a Homemade Anti-Cant Device
by Roy Seifert
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This article is for entertainment only and is not to
be used in lieu of a qualified gunsmith.
Please defer all firearms work to a qualified
gunsmith. Any loads
mentioned in this article are my loads for my guns and have
been carefully worked up using established guidelines and
special tools. The
author assumes no responsibility or liability for use of
these loads, or use or misuse of this article.
Please note that I am not a professional gunsmith,
just a shooting enthusiast and hobbyist, as well as a
article explains work that I performed to my guns without
the assistance of a qualified gunsmith.
Some procedures described in this article require
special tools and cannot/should not be performed without
Disassembling and tinkering with your firearm may
void the warranty. I
claim no responsibility for use or misuse of this article.
Again, this article is for entertainment purposes
and firearms are the trademark/service mark or registered trademark
of their respective manufacturers.
I recently built a custom
varmint/target rifle in .22-250 Ackley Improved.
It has a 27-inch barrel with a 1 in 8” twist.
I plan to shoot 80-grain bullets because I want to get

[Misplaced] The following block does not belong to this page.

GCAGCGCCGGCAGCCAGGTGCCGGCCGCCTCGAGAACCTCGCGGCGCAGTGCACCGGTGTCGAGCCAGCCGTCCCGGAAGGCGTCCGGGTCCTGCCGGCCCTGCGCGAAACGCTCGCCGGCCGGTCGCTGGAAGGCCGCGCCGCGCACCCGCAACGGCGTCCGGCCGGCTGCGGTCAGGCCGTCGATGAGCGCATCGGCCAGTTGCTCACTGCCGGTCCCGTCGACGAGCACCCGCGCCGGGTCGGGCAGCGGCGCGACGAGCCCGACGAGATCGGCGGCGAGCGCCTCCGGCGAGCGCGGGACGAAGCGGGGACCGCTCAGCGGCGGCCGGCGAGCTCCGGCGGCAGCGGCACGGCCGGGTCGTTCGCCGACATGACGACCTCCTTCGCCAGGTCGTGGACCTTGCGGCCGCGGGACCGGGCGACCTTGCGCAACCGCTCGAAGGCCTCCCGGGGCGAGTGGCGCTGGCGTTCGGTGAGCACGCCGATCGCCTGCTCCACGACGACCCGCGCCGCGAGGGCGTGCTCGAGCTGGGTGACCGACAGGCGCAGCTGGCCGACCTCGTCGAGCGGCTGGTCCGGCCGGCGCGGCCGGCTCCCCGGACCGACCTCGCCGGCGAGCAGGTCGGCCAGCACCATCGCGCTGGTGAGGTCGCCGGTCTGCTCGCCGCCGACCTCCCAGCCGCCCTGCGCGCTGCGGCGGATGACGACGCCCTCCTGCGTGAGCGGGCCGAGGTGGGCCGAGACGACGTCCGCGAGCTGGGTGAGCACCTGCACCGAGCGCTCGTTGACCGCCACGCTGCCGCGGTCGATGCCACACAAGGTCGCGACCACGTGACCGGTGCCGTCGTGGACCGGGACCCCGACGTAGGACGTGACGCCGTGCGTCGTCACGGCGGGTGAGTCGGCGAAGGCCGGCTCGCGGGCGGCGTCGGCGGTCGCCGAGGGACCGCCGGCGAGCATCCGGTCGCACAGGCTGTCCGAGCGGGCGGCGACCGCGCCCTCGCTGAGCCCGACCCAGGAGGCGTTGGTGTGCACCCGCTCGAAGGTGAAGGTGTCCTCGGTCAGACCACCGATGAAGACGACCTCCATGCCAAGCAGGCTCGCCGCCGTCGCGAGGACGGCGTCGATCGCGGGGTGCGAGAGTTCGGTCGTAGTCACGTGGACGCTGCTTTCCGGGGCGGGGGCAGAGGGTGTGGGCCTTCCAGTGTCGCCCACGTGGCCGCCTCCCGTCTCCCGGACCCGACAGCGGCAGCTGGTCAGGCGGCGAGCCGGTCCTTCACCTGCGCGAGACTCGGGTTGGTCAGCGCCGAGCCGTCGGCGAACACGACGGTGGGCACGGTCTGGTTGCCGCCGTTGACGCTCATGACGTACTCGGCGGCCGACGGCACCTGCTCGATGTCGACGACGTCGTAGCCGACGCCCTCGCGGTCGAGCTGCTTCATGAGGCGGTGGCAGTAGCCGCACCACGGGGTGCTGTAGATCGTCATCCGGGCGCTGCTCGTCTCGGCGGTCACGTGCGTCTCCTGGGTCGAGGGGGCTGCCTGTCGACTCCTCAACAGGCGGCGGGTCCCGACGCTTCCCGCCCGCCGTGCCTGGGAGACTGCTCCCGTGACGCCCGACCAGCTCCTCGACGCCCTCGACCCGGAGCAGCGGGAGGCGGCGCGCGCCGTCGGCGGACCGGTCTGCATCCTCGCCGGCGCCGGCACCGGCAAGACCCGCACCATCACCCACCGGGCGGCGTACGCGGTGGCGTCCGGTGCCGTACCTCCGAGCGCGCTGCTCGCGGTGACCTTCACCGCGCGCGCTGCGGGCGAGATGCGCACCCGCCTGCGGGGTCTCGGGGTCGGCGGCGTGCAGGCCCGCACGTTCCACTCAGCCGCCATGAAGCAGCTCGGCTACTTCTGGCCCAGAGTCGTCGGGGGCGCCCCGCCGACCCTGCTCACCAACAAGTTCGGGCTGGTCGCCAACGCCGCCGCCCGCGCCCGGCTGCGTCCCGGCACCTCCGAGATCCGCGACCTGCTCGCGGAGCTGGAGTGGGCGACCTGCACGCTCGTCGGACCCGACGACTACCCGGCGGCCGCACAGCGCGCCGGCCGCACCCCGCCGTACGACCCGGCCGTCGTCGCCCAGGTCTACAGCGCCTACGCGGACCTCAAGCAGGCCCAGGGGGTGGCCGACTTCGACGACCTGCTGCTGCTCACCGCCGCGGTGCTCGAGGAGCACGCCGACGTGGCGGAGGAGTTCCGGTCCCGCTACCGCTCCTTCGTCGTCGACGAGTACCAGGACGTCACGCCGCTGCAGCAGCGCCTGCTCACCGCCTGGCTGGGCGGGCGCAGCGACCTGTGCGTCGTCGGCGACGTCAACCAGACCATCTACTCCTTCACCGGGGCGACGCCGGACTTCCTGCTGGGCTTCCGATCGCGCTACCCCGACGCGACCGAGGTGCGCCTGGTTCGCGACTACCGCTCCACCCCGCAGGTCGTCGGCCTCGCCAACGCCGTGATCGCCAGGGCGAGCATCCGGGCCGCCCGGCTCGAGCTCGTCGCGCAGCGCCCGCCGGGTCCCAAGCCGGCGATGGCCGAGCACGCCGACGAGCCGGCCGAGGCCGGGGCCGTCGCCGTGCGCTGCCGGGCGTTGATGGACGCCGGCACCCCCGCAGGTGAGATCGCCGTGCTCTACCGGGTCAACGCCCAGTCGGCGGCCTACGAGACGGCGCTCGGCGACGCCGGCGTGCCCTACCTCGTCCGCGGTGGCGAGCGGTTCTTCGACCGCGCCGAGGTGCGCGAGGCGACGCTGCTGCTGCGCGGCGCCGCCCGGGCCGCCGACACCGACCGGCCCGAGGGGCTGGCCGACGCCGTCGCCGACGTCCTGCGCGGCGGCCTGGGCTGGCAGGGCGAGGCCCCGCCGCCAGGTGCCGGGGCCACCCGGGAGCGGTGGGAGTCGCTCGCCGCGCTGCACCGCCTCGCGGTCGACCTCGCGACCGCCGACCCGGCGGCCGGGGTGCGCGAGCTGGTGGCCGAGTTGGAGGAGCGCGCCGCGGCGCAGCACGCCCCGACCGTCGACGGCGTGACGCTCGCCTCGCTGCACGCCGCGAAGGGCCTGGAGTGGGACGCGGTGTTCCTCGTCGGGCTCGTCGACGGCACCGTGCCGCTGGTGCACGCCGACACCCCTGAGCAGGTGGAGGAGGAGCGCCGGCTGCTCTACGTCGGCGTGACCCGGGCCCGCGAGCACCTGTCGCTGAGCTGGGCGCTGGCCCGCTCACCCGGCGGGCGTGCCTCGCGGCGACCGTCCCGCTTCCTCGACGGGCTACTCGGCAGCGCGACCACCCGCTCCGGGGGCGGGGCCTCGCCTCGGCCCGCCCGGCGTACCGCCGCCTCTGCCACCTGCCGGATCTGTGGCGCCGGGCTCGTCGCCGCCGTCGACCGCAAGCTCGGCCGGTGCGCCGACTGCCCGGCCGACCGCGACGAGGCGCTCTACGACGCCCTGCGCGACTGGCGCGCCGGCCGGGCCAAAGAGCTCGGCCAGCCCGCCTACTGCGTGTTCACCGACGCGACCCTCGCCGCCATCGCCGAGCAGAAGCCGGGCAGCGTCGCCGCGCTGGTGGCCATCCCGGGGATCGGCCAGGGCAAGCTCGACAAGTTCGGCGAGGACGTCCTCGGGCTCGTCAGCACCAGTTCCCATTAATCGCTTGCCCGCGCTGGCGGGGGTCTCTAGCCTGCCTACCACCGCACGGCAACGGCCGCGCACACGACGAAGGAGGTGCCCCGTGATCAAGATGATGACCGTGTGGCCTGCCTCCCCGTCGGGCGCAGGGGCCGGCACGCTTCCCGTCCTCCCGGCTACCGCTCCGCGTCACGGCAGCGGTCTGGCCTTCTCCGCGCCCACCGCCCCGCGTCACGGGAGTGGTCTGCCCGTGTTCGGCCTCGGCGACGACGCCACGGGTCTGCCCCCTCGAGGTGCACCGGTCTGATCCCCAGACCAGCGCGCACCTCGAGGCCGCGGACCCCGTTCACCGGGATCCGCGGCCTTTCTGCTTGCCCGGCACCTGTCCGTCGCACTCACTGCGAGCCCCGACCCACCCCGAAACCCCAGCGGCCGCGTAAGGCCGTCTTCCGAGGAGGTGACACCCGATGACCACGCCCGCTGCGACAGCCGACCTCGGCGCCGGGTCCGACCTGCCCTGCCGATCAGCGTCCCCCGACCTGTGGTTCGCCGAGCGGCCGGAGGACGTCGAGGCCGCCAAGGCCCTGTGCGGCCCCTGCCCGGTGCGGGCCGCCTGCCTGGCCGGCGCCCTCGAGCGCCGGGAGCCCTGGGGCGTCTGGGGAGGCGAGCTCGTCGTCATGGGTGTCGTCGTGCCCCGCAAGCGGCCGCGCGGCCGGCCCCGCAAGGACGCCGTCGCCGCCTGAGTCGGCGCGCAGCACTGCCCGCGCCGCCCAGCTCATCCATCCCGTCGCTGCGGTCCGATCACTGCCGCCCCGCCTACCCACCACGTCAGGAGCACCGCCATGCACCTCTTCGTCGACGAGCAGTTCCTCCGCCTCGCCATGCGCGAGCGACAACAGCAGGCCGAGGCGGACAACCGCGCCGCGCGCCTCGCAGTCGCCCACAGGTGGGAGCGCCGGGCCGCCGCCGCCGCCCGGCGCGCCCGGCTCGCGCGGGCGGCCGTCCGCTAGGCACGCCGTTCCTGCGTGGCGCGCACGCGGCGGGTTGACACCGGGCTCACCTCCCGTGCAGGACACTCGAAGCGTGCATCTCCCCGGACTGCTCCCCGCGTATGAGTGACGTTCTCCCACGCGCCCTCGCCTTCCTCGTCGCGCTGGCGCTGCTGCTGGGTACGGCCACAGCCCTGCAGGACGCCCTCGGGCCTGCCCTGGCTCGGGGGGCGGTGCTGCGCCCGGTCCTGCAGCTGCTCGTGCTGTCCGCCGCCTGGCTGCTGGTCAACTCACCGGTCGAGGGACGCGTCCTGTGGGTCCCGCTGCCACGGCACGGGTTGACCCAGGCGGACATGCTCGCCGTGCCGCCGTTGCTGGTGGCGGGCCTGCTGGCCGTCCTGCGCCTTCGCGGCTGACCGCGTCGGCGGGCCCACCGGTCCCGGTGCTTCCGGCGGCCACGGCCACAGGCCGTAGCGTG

some extended distances out to 1,000 yards.
To get this type of accuracy consistently, it is
important that the rifle be perfectly level.
A canted rifle dramatically affects accuracy.
Refer to the excellent article on the Recreational
Shooting, Inc. website.
So, I needed to find a way to keep my rifle level shot
There are many types of
anti-cant devices available; most of which consist of a spirit
level on a mount. Rather
than pay the $30+ for one I decided to make my own.
I found an empty prescription bottle that fit snuggly
onto the scope adjustment knob caps.
I cut the bottle leaving enough room for a wooden plug.
I cut a piece of one-inch dowel 1/2-inch long, then
filed some notches around the edge with a jeweler’s round
notches provide better grip for the epoxy.
I spread a thin film of epoxy
around the inside top of the bottle, then pushed the notched
dowel into the bottle. I
set the bottle onto the scope cap so the plug was bottomed
onto the top of the cap. I
also spread a thin layer of epoxy on the top of the wood to
act as a filler.
I purchased a cheap sprit level from the hardware store
and removed the vials. After
the epoxy dried, I drilled a 3/8-inch hole in the center of
the plug and epoxied a vial into the hole.
I made sure the vial was level by comparing it to a
the epoxy cured, I painted the assembly flat black.
Now I have a portable anti-cant device that I can
install or remove easily.